This past weekend I spent 3 days at Death Valley, Ca. We were there for a 106 mile ride for JDRF. This is for Diabetes research. There were about 320 riders from all across the country. No one left unhappy or dissatisfied.
The Ride to Cure is an amazing event for an amazing cause. The staff and the volunteers do an outstanding job. They also remind us that this really wasn't about riding a Century (100 miles). It really wasn't about the personal feat of finishing the ride. It was about finding a cure for Diabetes. Diabetes is a disease that affects so many people. It follows no color lines, no ethnic groups or socioeconomic status. This disease doesn't care if you are 8 months, 8 years or 80 years. Once its strikes it's a life sentence. There is no cure. There is a life of finger pricks, counting carbs and watching your diet. Even with the greatest care you still are no longer in control. You can do everything right and still have issues. The best you can do is manage your readings.
The day before the race we went on a little tune up ride. It was only about 6 miles but it was already 103 degrees. We knew that the next day would be cooking. The race officials also knew that it would be tough. They were watching the weather forecast very closely. We knew that if it was too hot they would possibly have to modify the course. Which would cut out Jubilee Pass. But we also knew what kind of people we were. Most of the riders would have killed themselves riding up to the Pass and then would have been unable to make it all the way back without assistance and we just didn't have that many SAG vehicles even though there were about 10.
Anytime you go for a ride no matter where you are, you are concerned with drink plenty of water and having plenty of nutrition. Death Valley is no place for the faint of heart. It will test your ability to dictate to your body that even though right now you may not be thirst but you will be shortly. You have to drink and drink and drink and drink. I guess you get the point.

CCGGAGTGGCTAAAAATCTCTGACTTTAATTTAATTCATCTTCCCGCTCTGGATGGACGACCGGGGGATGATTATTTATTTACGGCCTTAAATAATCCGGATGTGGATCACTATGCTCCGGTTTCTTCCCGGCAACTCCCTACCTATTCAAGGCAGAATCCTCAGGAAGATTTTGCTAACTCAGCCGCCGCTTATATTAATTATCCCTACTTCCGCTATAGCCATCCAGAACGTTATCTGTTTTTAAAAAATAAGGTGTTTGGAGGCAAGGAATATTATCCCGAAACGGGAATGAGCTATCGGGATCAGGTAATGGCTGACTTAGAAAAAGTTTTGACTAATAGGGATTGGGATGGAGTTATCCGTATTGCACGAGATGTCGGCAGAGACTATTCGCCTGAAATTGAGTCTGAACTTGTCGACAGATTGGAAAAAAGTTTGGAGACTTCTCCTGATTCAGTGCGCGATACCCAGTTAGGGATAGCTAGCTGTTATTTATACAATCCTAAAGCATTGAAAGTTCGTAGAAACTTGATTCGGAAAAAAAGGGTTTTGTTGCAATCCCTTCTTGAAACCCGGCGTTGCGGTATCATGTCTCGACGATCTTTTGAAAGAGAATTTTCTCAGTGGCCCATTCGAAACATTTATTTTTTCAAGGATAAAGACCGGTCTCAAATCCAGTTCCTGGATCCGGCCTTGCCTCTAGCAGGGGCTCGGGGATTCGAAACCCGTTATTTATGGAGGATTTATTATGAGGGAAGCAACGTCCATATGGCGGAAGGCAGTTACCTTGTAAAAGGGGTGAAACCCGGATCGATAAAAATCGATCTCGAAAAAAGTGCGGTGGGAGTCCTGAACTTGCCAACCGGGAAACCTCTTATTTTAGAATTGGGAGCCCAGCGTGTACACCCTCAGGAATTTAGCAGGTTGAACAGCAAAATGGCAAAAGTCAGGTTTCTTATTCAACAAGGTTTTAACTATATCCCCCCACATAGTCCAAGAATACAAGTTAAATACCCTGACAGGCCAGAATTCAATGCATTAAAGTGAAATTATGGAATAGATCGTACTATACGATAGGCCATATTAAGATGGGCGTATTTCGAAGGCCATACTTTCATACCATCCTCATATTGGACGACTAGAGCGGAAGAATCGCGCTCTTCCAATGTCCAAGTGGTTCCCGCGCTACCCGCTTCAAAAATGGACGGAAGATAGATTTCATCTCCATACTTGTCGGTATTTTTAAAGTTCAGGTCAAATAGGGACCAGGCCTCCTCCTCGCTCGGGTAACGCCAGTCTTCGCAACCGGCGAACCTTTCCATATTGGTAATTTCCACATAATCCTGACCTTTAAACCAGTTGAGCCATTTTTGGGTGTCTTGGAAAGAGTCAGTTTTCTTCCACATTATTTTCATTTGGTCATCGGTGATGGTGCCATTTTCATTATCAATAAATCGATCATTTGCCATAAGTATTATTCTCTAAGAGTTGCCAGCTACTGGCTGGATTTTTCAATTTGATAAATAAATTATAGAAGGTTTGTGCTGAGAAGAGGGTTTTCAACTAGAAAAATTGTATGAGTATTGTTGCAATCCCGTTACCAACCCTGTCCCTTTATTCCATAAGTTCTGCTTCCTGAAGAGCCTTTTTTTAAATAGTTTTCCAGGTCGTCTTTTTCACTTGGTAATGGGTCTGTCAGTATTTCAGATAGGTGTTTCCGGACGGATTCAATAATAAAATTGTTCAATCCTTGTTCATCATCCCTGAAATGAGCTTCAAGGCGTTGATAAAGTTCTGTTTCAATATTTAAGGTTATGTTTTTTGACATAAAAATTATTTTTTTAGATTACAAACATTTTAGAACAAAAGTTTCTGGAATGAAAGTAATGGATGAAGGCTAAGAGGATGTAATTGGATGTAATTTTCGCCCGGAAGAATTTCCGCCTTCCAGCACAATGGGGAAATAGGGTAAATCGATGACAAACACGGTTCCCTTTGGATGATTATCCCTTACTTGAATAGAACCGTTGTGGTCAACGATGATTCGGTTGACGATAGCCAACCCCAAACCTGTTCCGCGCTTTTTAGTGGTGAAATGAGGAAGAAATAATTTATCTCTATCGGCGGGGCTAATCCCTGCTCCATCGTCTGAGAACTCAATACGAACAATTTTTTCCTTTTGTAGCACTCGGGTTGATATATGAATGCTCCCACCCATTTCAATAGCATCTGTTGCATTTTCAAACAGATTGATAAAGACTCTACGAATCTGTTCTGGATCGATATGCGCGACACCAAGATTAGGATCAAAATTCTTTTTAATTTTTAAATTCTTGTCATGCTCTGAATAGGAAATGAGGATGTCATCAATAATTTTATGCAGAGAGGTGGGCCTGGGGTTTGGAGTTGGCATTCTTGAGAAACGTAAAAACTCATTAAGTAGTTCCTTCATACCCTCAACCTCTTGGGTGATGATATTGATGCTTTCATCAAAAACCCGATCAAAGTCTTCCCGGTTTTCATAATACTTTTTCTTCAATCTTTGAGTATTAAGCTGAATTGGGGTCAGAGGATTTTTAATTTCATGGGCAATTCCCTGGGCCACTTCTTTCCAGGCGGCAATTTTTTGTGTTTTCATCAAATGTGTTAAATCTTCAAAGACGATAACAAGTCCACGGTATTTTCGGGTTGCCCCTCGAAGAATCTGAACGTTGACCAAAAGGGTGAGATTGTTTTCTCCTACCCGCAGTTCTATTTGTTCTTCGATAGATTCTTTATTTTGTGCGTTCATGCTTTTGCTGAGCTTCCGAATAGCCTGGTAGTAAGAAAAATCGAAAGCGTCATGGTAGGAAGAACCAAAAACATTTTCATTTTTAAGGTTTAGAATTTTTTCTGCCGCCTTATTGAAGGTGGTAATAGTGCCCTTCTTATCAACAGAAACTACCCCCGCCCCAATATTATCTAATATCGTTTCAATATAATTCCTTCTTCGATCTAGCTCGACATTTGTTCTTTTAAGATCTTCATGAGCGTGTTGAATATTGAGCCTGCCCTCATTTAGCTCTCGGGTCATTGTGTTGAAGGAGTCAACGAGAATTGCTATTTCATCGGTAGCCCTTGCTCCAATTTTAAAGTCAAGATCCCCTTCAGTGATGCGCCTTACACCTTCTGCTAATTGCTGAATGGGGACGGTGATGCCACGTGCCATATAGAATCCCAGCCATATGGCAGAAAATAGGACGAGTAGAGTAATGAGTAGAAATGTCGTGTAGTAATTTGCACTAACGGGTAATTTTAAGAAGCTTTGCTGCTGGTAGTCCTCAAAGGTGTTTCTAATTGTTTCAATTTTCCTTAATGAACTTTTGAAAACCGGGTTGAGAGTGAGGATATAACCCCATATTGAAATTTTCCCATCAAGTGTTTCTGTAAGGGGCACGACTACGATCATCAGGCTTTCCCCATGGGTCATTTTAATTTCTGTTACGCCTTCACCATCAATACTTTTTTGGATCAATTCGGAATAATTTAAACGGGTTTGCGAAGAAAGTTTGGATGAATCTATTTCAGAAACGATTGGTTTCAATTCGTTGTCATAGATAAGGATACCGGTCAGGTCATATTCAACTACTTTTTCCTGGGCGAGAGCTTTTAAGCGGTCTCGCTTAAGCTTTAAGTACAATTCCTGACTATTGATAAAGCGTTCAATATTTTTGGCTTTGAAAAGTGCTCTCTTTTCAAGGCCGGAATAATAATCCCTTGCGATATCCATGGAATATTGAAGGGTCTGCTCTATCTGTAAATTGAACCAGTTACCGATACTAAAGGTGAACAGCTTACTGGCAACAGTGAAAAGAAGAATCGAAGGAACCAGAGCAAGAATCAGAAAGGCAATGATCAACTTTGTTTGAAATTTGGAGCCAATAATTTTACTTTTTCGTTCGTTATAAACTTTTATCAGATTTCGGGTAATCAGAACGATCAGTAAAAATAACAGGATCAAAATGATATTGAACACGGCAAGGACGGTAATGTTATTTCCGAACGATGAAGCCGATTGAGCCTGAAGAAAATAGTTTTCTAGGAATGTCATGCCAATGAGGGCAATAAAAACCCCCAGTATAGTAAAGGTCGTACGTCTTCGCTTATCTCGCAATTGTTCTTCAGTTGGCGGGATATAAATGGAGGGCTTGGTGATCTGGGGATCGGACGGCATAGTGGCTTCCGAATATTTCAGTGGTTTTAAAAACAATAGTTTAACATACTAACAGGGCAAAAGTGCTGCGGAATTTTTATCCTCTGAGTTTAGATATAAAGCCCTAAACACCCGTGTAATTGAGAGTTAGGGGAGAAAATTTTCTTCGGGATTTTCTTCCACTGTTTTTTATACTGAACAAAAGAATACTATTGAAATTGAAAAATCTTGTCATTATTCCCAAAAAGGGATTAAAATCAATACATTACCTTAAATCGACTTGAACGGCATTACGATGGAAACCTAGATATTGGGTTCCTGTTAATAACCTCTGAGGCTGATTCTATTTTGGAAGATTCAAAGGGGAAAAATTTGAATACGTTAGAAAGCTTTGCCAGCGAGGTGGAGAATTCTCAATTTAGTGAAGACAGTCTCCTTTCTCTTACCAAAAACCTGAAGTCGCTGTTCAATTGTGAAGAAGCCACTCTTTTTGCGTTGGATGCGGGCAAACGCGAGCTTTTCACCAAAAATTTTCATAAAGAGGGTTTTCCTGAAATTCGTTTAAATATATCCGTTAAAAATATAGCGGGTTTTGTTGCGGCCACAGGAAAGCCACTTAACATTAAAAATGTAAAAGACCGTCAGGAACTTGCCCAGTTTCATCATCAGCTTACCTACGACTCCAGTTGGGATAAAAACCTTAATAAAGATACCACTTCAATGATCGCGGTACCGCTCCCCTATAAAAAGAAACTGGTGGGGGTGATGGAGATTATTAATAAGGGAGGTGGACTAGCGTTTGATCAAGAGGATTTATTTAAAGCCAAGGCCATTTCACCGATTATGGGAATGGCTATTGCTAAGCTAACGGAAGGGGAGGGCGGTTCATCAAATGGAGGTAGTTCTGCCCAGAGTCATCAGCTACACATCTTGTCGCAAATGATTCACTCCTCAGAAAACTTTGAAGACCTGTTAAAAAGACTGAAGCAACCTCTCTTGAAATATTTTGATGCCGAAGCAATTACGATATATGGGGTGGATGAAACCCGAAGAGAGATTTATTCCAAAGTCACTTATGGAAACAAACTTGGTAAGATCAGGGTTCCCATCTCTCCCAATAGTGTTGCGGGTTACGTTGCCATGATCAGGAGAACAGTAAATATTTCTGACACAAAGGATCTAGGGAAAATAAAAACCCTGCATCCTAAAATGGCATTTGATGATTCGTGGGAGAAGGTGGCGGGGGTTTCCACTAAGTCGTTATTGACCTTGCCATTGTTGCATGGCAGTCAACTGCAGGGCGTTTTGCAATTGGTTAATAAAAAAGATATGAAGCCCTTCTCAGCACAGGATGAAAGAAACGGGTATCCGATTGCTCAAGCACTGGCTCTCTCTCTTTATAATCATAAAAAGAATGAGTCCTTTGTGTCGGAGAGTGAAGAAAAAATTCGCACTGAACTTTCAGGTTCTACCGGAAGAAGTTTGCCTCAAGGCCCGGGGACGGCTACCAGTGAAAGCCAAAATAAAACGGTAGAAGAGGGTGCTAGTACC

All day we were drinking plenty of water. I am sure that the staff went through more than a two thousand bottles of water. Even 30 minutes we were grabbing more water. And when you grabbed one for yourself you grabbed one for your team. We all made sure that we were completely hydrated. We spent the afternoon relaxing and enjoying what an awesome venue we had for this ride. Death Valley has some amazing scenery.
At dinner on Friday night they announced that there were in fact going to shorten the ride. They decided to make it a 25 out and back and for those who wanted to do 100, to do the course twice. There were some groans but all of us knew it was probably for the best. We all looked at each other an knew that we would go into the race with the plan to do the 100 miles.
Once we left dinner and went back to our rooms, we all decided to settle in. Get as much sleep as possible and be ready for a great ride. It was amazing how easily I was able to get to sleep. I am normally very anxious about any kind of race, ride or run. I get butterflies on a little 3 mile training run. But I was strangely at peace going into this ride.